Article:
One Year Into My 4-Year RTW Adventure

One year ago today I embarked on my newest RTW adventure — a four-year 80-country land travel trek from Indonesia to Portugal through every single country in between, including all seven -stans.

Alas, it is with a bit of surprise that today I am writing to you from none other than Indonesia…still. Although I keep leaving and exploring other new countries, I always seem to return here.

Nusa Penida island
The north shore of Nusa Penida island, a place that is rarely visited by foreigners despite its close proximity to Bali

  Why?

Well, I’ve fallen in love with Indonesia. The country is beautiful, the culture is fantastic, the food varies with every region/island, and there are more amazing places than anyone can ever hope to visit in a single lifetime.

From virgin beaches where I can skinny dip to my heart’s content like Pantai Sundak to impressive temples like Borobudur and breathtaking mountains like Rinjani, I’m having the time of my life exploring this country. Plus I’ve learned to speak and even started blogging in Bahasa Indonesia, the local language, so now exploring is even more fun because I can chat with the people who do not speak a word of English.

Mount Rinjani Skyline
Mount Rinjani skyline, Lombok

Additionally, no country has ever treated me so well. Somehow I have managed to get in with the “in crowd” here. I’ve done a film, a television appearance, even been featured in a magazine highlighting my travel exploits. Some of my best friends here are well-known Indonesian travelers, writers, bloggers and actresses.

Derek Freal in MyMagz Jogja
I’d be a fool not to stick around and pursue some of these opportunities

And the opportunities keep rolling in. I’ve been offered two different modeling jobs, one in Jakarta and another brief shoot in Solo.

  Only Downside? Visa Issues!

My visa for Indonesia expired over the weekend. I planned to go to kantor imigrasi and extend it, however they were closed on the weekend, I was in transit on Monday, and it just so happens that yesterday was a holiday. Great. That means I have once again over-stayed my visa here and now must pay a fine. I’ve had six Indonesian visas this last year and I have overstayed five of them. Oops. For the amount of fines that I have paid the Indonesian government I could have nearly purchased a new laptop — something I sorely need as I have a feeling this one is about to crap out on me.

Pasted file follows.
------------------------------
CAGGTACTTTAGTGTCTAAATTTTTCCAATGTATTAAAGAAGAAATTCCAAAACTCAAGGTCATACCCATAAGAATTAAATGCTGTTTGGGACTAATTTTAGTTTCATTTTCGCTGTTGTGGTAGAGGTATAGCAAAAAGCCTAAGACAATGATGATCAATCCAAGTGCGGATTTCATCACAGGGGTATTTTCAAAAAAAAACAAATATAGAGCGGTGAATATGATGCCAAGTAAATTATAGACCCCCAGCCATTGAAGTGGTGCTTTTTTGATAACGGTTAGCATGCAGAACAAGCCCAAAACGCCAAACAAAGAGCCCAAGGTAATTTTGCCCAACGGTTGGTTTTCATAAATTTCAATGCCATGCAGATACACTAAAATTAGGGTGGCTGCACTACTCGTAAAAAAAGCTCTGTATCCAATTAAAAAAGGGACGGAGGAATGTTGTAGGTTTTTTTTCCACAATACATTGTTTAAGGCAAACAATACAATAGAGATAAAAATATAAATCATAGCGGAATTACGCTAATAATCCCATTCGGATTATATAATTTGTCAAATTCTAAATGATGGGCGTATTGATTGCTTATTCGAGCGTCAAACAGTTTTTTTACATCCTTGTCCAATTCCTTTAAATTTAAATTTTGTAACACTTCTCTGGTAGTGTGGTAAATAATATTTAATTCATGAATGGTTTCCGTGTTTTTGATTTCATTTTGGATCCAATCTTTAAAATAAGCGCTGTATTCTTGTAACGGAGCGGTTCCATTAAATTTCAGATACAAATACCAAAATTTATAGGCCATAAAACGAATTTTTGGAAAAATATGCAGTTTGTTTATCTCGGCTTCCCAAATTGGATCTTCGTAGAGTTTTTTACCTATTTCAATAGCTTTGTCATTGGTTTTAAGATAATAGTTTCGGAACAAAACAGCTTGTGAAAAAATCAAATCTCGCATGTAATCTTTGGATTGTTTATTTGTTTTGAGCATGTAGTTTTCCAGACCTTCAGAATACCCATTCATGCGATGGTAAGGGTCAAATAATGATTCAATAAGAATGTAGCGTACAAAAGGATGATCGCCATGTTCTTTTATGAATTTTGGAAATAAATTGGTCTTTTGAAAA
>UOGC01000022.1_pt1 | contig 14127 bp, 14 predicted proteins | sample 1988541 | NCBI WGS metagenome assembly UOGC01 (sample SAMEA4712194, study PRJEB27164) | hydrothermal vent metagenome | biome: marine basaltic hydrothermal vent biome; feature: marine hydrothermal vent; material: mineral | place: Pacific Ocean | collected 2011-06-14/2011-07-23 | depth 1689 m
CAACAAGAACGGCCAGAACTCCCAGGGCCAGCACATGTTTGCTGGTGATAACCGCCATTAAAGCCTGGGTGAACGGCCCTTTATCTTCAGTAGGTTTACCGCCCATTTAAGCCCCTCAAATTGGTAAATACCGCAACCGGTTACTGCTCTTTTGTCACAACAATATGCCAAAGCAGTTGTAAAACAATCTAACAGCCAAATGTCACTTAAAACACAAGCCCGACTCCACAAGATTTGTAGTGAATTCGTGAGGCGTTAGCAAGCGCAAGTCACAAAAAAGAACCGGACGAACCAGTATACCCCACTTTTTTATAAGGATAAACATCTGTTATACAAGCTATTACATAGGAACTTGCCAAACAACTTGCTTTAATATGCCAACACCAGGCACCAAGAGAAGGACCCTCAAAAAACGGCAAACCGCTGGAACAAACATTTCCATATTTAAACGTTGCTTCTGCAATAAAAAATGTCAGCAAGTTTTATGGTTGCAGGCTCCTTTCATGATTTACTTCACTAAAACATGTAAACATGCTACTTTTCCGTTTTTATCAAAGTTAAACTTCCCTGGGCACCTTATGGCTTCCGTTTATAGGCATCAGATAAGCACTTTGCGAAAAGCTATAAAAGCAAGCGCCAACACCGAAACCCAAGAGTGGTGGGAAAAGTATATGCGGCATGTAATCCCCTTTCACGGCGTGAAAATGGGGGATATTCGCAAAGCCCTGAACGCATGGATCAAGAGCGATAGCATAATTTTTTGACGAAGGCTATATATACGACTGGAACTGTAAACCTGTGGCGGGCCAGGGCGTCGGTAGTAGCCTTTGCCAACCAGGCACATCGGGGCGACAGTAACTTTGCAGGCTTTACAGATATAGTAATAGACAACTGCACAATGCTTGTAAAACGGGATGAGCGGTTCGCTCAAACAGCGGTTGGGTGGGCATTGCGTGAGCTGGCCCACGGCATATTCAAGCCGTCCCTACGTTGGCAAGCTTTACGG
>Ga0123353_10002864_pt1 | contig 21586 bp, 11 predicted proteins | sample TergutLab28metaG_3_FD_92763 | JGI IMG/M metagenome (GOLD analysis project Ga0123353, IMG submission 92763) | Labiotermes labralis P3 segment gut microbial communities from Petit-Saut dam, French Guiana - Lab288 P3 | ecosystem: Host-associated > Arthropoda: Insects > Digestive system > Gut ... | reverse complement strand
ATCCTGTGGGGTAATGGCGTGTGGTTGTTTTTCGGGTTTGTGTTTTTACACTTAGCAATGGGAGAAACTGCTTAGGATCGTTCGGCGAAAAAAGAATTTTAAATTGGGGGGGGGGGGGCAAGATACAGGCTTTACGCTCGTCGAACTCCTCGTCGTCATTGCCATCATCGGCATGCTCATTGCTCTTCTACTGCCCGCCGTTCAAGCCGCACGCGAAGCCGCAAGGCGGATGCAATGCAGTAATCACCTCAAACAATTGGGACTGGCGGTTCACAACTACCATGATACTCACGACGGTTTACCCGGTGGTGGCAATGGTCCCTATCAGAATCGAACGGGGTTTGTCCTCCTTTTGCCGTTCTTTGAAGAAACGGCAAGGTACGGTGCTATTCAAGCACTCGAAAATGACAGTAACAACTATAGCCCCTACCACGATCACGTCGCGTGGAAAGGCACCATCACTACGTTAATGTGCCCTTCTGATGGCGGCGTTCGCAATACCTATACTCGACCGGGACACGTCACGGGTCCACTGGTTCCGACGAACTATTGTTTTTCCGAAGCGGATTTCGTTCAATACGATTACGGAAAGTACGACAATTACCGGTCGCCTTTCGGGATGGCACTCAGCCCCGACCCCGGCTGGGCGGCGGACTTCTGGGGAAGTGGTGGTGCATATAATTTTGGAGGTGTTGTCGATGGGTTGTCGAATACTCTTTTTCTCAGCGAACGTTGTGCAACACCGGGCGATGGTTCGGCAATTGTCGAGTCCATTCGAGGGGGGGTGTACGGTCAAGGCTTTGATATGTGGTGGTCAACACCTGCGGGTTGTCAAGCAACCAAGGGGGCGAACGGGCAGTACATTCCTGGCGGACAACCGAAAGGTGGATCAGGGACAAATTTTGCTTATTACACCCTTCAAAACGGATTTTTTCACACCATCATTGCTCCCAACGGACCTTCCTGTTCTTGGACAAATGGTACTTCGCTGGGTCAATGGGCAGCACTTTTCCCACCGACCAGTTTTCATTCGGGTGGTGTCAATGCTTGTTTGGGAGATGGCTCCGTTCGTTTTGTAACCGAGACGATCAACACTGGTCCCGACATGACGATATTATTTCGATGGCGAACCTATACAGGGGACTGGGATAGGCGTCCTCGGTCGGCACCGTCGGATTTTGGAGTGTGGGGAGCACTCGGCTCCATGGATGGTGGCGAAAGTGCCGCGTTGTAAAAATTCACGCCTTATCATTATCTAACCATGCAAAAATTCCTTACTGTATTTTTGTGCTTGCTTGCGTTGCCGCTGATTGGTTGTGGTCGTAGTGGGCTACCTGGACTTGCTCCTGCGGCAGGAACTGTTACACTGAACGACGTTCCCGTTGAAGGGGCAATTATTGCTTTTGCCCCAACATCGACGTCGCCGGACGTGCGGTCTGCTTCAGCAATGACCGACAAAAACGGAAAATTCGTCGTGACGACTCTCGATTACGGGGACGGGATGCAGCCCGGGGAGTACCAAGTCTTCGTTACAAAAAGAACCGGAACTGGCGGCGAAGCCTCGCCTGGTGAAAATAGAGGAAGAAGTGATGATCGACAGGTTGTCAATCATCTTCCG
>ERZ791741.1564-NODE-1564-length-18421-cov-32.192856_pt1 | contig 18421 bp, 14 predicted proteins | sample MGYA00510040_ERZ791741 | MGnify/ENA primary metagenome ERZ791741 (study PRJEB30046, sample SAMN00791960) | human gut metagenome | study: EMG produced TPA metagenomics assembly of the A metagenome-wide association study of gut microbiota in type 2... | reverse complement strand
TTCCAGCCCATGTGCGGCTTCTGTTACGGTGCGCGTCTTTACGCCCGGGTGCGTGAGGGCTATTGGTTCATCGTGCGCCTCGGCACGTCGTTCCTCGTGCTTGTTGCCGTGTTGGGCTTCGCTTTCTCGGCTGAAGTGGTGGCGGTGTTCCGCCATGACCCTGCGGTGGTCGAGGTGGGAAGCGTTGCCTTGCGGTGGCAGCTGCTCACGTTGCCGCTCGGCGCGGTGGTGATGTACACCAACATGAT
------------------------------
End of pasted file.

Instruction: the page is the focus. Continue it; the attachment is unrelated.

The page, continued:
[ UPDATE ]   I paused while writing this to go to immigration, a visit that when horribly awry when I was denied my extension and ordered to leave the country tonight. I’m not. But after sending out a negative tweet about my experiences I have spent the last six hours in a tweetwar with local Indonesians who think I am upset with Indonesia when in fact I was upset because I was being told to leave the country I love.

  What About Your RTW Trek? Where To Next?

That is a good question. Although I am continuing to visit new countries, I’ve long since abandoned the land travel only aspect of this trek. Land travel is great for one-way adventures but not when going back and forth. Too time-consuming.

Pha That Luang, Laos
Pha That Luang, Laos. Photo courtesy of my friend Jim, The Tripologist

As Indonesian visas are only allowed to be extended once, for another thirty days, at the end of June I will be headed to Laos. (I had planned to visit there last year but had to return to Indonesia for a television appearance.) As of now I still plan on getting my extension, albeit from a different immigration center in a different city. We’ll see how that goes — fingers crossed!

  Cold Hard Numbers

Countries Visited: 8 (10%)
Trips To Indonesia: 4
Visa Runs To Singapore: 3
Toothbrush Count: 21
Airplane Flights: 47
Train Rides: 22
Bus Trips: 18
Boats/Ferries Taken: 7
Distance By Motorcycle: 9,000+km
Flat Tires: 5 — one in Vietnam and four in Indonesia (all while passing through the same city)


And yes, I got the fourth flat about ten minutes after that tweet :/

  Worst Experience So Far?

Besides today? Getting sick in Vietnam. Very sick. I was hit with a stomach bug after accidentally swallowing some cave water that left me unable to eat for a week. At the same time I also came down with a nasty respiratory infection that got so bad I had to visit a hospital. The doctor gave me a bag full of medicine and a 13-pill/day regiment.

This put me far behind on my trip from Hanoi to Saigon by motorcycle. By the time I was well enough to get back on the road I had only 24hrs to get out of the country and nearly 1,000km left to go, far too much to travel in such a short time. I had to leave my motorcycle with a local and take a 20hr train ride to the airport, instead of selling it in Saigon as planned to get my investment back.

So, if anyone is planning on visiting Vietnam soon then let me know — you can travel half the country by train/bus and then pick up my motorcycle to travel the rest of the way, if you want.

"Rusty" the Honda Win I used to travel the Ho Chi Minh trail
“Rusty” my Honda Win 100 is waiting for a new owner to pick her up

  Upcoming Posts